When a photo or video is uploaded to social media, it loses its original quality. If you choose to download the picture later, you’ll be downloading the compressed version of the photo at a lower resolution, not the original file that you uploaded. This is especially true of photos you've taken using a camera, rather than your phone. If you want to use those photos in a newspaper, magazine, or even use it on a flyer, the downloaded photo is most likely not going to be the high-quality image that’s necessary for it to print well. So when you upload to social media, be sure to send a copy to your content library too!
Do you agree to these Terms of Service?
When was the last time you read through the Terms of Service for Facebook? You should keep in mind that social media companies, like Facebook, retain the right to use anything you’ve uploaded or posted. Here are some of the “highlights” of the Facebook user agreement describing their rights as far as the content you’ve shared with them:
“To provide our services, though, we need you to give us some legal permissions to use that content. Specifically, when you share, post, or upload content that is covered by intellectual property rights (like photos or videos) on or in connection with our Products, you grant us a non-exclusive, transferable, sub-licensable, royalty-free, and worldwide license to host, use, distribute, modify, run, copy, publicly perform or display, translate, and create derivative works of your content (consistent with your privacy and application settings).”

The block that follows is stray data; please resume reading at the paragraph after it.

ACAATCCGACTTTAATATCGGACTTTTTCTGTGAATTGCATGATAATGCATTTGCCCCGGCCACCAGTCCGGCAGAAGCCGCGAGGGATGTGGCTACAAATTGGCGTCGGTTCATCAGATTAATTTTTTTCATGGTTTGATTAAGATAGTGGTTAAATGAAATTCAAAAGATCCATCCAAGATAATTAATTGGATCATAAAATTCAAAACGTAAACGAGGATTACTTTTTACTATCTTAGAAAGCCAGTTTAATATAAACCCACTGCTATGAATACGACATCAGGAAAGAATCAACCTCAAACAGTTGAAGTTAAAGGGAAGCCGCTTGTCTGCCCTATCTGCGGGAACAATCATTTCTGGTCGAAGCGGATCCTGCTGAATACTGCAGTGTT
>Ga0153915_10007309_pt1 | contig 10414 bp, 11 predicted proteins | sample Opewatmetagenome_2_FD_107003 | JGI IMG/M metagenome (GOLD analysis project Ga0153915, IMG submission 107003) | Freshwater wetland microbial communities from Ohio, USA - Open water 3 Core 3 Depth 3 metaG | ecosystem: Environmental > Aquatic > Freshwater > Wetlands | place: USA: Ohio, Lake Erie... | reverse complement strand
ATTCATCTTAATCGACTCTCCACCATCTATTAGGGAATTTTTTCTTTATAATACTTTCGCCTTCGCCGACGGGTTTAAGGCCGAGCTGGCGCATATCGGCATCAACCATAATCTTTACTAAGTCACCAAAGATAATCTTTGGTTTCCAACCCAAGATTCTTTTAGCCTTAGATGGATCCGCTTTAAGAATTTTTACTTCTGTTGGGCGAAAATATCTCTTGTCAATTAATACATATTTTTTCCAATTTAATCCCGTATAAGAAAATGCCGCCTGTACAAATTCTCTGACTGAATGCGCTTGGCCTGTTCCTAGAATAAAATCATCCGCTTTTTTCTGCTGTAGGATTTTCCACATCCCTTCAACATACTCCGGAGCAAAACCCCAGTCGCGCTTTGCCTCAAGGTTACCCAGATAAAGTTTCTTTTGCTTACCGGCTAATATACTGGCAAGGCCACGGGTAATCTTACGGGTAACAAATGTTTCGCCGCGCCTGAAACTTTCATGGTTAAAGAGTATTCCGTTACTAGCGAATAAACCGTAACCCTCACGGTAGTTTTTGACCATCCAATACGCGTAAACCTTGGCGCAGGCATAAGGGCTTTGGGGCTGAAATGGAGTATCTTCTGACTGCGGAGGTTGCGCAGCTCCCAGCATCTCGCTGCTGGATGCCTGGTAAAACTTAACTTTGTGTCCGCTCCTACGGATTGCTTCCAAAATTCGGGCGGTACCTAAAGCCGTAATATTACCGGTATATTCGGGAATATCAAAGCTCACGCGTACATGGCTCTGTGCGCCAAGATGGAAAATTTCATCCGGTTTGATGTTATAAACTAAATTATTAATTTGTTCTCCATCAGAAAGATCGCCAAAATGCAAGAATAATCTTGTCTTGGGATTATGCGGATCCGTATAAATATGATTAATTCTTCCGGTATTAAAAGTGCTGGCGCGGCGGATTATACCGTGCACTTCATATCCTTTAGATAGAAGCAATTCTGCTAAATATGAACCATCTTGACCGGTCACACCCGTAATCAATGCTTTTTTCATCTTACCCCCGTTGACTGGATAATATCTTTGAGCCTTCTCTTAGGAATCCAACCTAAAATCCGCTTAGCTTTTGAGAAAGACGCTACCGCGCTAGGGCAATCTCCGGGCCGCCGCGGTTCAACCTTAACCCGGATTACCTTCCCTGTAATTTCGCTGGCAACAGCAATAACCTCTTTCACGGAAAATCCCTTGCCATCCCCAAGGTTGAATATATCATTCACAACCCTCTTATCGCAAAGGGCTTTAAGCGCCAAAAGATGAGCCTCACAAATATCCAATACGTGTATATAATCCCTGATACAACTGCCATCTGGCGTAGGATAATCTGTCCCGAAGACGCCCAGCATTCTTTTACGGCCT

By uploading your assets to Facebook you’re automatically opting into their Terms of Service. You can read more details regarding photos, videos, and other assets here in section 3-3 of Facebook's Terms of Service.
Where can you build your content library?
These options are some of the most popular programs used to help maintain a content library. They will feel familiar to you, you've probably used at least one of them in some other capacity before! While at their core, they all offer a similar service, each one offers different "perks" like access to specific programs or extra security for your files. Even if you already use one of these programs, it's good to review the perks and see if you're getting the best features for your money. No matter what you pick, be sure you're making the choice that will best suit your business needs.